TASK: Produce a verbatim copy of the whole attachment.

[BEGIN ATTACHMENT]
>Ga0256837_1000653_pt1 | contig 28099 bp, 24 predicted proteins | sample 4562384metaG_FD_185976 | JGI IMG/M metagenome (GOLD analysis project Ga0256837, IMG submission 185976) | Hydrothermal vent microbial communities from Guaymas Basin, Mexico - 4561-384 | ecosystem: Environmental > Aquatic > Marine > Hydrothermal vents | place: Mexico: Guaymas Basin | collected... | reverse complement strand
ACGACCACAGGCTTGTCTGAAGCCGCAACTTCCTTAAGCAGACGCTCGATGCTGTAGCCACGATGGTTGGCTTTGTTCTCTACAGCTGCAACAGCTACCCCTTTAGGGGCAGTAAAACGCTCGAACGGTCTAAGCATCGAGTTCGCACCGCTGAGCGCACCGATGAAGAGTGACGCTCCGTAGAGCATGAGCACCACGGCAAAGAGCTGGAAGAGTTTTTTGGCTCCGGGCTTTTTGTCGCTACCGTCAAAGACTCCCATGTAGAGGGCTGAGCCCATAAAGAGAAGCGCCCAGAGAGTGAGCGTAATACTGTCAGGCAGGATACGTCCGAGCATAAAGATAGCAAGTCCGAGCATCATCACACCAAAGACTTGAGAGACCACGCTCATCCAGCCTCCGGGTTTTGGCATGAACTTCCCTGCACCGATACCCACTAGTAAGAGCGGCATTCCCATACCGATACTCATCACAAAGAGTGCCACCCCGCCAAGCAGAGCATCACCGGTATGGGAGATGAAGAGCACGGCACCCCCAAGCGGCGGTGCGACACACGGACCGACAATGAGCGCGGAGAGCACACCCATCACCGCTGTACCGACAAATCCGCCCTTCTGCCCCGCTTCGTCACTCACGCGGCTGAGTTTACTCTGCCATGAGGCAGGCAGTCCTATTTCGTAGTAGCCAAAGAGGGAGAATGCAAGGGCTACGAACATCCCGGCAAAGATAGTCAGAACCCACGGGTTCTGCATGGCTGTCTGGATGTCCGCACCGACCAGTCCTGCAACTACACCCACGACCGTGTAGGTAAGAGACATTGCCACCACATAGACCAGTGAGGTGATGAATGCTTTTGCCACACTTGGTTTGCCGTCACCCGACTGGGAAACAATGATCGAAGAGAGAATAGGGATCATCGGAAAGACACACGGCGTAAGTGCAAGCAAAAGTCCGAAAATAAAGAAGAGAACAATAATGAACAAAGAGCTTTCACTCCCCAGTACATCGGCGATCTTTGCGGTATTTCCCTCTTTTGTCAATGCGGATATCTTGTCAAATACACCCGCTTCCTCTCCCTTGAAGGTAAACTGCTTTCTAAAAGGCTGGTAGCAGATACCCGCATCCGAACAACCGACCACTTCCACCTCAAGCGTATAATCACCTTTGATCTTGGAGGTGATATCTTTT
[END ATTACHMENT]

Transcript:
>Ga0256837_1000653_pt1 | contig 28099 bp, 24 predicted proteins | sample 4562384metaG_FD_185976 | JGI IMG/M metagenome (GOLD analysis project Ga0256837, IMG submission 185976) | Hydrothermal vent microbial communities from Guaymas Basin, Mexico - 4561-384 | ecosystem: Environmental > Aquatic > Marine > Hydrothermal vents | place: Mexico: Guaymas Basin | collected... | reverse complement strand
ACGACCACAGGCTTGTCTGAAGCCGCAACTTCCTTAAGCAGACGCTCGATGCTGTAGCCACGATGGTTGGCTTTGTTCTCTACAGCTGCAACAGCTACCCCTTTAGGGGCAGTAAAACGCTCGAACGGTCTAAGCATCGAGTTCGCACCGCTGAGCGCACCGATGAAGAGTGACGCTCCGTAGAGCATGAGCACCACGGCAAAGAGCTGGAAGAGTTTTTTGGCTCCGGGCTTTTTGTCGCTACCGTCAAAGACTCCCATGTAGAGGGCTGAGCCCATAAAGAGAAGCGCCCAGAGAGTGAGCGTAATACTGTCAGGCAGGATACGTCCGAGCATAAAGATAGCAAGTCCGAGCATCATCACACCAAAGACTTGAGAGACCACGCTCATCCAGCCTCCGGGTTTTGGCATGAACTTCCCTGCACCGATACCCACTAGTAAGAGCGGCATTCCCATACCGATACTCATCACAAAGAGTGCCACCCCGCCAAGCAGAGCATCACCGGTATGGGAGATGAAGAGCACGGCACCCCCAAGCGGCGGTGCGACACACGGACCGACAATGAGCGCGGAGAGCACACCCATCACCGCTGTACCGACAAATCCGCCCTTCTGCCCCGCTTCGTCACTCACGCGGCTGAGTTTACTCTGCCATGAGGCAGGCAGTCCTATTTCGTAGTAGCCAAAGAGGGAGAATGCAAGGGCTACGAACATCCCGGCAAAGATAGTCAGAACCCACGGGTTCTGCATGGCTGTCTGGATGTCCGCACCGACCAGTCCTGCAACTACACCCACGACCGTGTAGGTAAGAGACATTGCCACCACATAGACCAGTGAGGTGATGAATGCTTTTGCCACACTTGGTTTGCCGTCACCCGACTGGGAAACAATGATCGAAGAGAGAATAGGGATCATCGGAAAGACACACGGCGTAAGTGCAAGCAAAAGTCCGAAAATAAAGAAGAGAACAATAATGAACAAAGAGCTTTCACTCCCCAGTACATCGGCGATCTTTGCGGTATTTCCCTCTTTTGTCAATGCGGATATCTTGTCAAATACACCCGCTTCCTCTCCCTTGAAGGTAAACTGCTTTCTAAAAGGCTGGTAGCAGATACCCGCATCCGAACAACCGACCACTTCCACCTCAAGCGTATAATCACCTTTGATCTTGGAGGTGATATCTTTT